Document Type

Article

Publication Date

1-1-2015

Abstract

© 2015 British Ecological Society. Fire strongly influences plant populations and communities around the world, making it an important agent of plant evolution. Fire influences vegetation through multiple pathways, both above- and belowground. Few studies have yet attempted to tie these pathways together in a mechanistic way through soil heating even though the importance of soil heating for plants in fire-prone ecosystems is increasingly recognized. Here we combine an experimental approach with structural equation modelling (SEM) to simultaneously examine multiple pathways through which fire might influence herbaceous vegetation. In a high-diversity longleaf pine groundcover community in Louisiana, USA, we manipulated fine-fuel biomass and monitored the resulting fires with high-resolution thermocouples placed in vertical profile above- and belowground. We predicted that vegetation response to burning would be inversely related to fuel load owing to relationships among fuels, fire temperature, duration and soil heating. We found that fuel manipulations altered fire properties and vegetation responses, of which soil heating proved to be a highly accurate predictor. Fire duration acting through soil heating was important for vegetation response in our SEMs, whereas fire temperature was not. Our results indicate that in this herbaceous plant community, fire duration is a good predictor of soil heating and therefore of vegetation response to fire. Soil heating may be the key determinant of vegetation response to fire in ecosystems wherein plants persist by resprouting or reseeding from soil-stored propagules. Synthesis. Our SEMs demonstrate how the complex pathways through which fires influence plant community structure and dynamics can be examined simultaneously. Comparative studies of these pathways across different communities will provide important insights into the ecology, evolution and conservation of fire-prone ecosystems. In a species-rich herbaceous plant community in the longleaf pine ecosystem, fire-residence time was a good predictor of soil heating and of vegetation response to fire, whereas temperature was not. Our results suggest soil heating is the key determinant of vegetation response to fire in ecosystems where plants persist by resprouting or reseeding from soil-stored seeds.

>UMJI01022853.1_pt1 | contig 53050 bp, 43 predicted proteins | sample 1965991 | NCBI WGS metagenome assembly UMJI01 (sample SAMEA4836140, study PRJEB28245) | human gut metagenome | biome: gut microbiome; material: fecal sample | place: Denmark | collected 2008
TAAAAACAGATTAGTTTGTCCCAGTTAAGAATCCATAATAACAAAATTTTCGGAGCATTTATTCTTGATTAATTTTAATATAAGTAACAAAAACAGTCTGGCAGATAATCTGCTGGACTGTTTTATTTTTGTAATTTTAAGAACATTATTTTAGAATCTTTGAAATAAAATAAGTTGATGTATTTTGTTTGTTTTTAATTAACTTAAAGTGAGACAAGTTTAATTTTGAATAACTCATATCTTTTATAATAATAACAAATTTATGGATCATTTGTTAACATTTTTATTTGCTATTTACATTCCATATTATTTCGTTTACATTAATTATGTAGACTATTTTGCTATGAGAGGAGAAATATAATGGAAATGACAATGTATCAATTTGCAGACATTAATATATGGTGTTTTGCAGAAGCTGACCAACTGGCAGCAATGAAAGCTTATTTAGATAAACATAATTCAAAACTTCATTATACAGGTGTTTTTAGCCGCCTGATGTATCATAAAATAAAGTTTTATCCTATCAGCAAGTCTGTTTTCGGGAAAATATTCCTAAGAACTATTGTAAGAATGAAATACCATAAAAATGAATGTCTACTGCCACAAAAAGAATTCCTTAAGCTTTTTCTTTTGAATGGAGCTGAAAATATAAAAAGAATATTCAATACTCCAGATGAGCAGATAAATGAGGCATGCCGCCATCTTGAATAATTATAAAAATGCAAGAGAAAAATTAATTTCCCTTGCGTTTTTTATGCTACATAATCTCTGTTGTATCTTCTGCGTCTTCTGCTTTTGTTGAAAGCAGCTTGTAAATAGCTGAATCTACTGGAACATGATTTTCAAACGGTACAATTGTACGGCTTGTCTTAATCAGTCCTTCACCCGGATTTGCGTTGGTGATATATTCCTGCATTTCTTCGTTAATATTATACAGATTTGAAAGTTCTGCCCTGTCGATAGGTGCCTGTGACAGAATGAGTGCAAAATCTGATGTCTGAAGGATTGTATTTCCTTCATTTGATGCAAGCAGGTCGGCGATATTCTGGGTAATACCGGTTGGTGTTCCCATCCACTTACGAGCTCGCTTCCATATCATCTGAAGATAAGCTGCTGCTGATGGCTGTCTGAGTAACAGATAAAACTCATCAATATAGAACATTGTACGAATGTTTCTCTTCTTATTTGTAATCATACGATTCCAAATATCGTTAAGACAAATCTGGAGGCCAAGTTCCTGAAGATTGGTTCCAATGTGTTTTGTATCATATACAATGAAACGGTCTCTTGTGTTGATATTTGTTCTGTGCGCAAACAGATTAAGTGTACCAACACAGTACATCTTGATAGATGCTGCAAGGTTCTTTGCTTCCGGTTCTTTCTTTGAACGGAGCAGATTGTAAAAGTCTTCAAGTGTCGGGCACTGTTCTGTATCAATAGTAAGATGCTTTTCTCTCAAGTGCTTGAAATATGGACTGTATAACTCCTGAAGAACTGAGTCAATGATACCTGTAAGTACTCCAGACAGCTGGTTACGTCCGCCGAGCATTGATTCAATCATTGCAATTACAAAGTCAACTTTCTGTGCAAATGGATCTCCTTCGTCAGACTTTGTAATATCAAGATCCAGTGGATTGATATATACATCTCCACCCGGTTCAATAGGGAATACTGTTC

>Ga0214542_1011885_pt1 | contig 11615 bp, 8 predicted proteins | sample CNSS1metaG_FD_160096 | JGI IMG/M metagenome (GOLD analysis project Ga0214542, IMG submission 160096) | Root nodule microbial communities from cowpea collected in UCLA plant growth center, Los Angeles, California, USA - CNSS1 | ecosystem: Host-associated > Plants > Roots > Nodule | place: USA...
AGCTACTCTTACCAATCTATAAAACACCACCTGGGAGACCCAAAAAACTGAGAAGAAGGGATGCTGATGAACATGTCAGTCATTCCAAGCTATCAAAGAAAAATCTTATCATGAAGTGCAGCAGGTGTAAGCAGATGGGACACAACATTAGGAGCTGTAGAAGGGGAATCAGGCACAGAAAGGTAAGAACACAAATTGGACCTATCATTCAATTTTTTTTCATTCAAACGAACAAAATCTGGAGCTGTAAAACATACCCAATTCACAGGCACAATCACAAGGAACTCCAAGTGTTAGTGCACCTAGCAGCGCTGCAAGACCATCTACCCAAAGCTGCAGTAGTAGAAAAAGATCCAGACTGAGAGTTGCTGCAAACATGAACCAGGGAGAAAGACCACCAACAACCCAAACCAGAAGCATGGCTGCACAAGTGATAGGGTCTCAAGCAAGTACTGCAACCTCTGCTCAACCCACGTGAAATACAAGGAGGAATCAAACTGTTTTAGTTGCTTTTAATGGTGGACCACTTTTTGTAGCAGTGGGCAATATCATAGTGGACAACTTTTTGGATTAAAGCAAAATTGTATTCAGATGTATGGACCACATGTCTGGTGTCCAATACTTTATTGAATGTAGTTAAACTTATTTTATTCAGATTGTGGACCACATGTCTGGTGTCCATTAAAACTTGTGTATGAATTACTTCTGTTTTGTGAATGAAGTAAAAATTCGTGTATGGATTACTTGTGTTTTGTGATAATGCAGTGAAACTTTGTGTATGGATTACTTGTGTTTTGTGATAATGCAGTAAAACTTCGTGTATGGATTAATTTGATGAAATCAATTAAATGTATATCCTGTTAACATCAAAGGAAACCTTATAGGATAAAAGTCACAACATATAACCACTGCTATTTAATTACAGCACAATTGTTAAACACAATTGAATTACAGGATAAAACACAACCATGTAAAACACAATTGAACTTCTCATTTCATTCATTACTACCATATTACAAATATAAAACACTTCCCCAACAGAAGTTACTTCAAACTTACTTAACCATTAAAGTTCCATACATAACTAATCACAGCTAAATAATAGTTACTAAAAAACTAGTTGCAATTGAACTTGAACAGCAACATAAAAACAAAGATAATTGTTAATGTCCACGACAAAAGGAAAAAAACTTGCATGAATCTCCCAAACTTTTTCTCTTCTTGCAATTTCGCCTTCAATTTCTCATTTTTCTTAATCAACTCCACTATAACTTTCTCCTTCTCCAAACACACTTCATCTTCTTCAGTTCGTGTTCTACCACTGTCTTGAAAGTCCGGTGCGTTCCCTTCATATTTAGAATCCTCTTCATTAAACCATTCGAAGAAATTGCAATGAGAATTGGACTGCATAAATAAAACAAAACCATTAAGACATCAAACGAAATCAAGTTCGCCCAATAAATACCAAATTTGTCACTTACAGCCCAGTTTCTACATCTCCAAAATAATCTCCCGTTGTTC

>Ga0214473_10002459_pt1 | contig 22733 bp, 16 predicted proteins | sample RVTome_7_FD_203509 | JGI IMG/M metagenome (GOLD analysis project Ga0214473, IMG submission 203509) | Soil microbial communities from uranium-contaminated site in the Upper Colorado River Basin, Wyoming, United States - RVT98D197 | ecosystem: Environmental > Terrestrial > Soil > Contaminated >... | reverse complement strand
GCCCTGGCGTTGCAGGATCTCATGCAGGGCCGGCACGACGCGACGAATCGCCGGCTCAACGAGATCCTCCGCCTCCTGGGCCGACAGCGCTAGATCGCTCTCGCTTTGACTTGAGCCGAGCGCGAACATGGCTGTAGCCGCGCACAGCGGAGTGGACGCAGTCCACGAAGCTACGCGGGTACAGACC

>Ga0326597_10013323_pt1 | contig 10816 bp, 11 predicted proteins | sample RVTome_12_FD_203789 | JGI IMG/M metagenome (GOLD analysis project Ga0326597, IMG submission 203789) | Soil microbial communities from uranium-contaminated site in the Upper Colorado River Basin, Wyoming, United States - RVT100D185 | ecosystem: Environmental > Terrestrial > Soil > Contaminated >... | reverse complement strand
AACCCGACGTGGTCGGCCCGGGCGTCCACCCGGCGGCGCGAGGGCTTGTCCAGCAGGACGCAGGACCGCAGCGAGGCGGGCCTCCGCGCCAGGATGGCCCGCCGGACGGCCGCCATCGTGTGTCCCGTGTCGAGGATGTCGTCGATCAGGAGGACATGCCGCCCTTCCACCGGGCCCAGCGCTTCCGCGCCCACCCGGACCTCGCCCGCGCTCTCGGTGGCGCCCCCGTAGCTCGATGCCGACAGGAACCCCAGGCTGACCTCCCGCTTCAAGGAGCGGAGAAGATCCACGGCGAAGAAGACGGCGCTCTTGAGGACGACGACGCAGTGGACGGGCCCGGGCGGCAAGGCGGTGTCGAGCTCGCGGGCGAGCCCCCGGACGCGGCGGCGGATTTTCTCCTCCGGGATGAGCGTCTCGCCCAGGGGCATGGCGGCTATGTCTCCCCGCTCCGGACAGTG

Publication Source (Journal or Book title)

Journal of Ecology

First Page

1009

Last Page

1019

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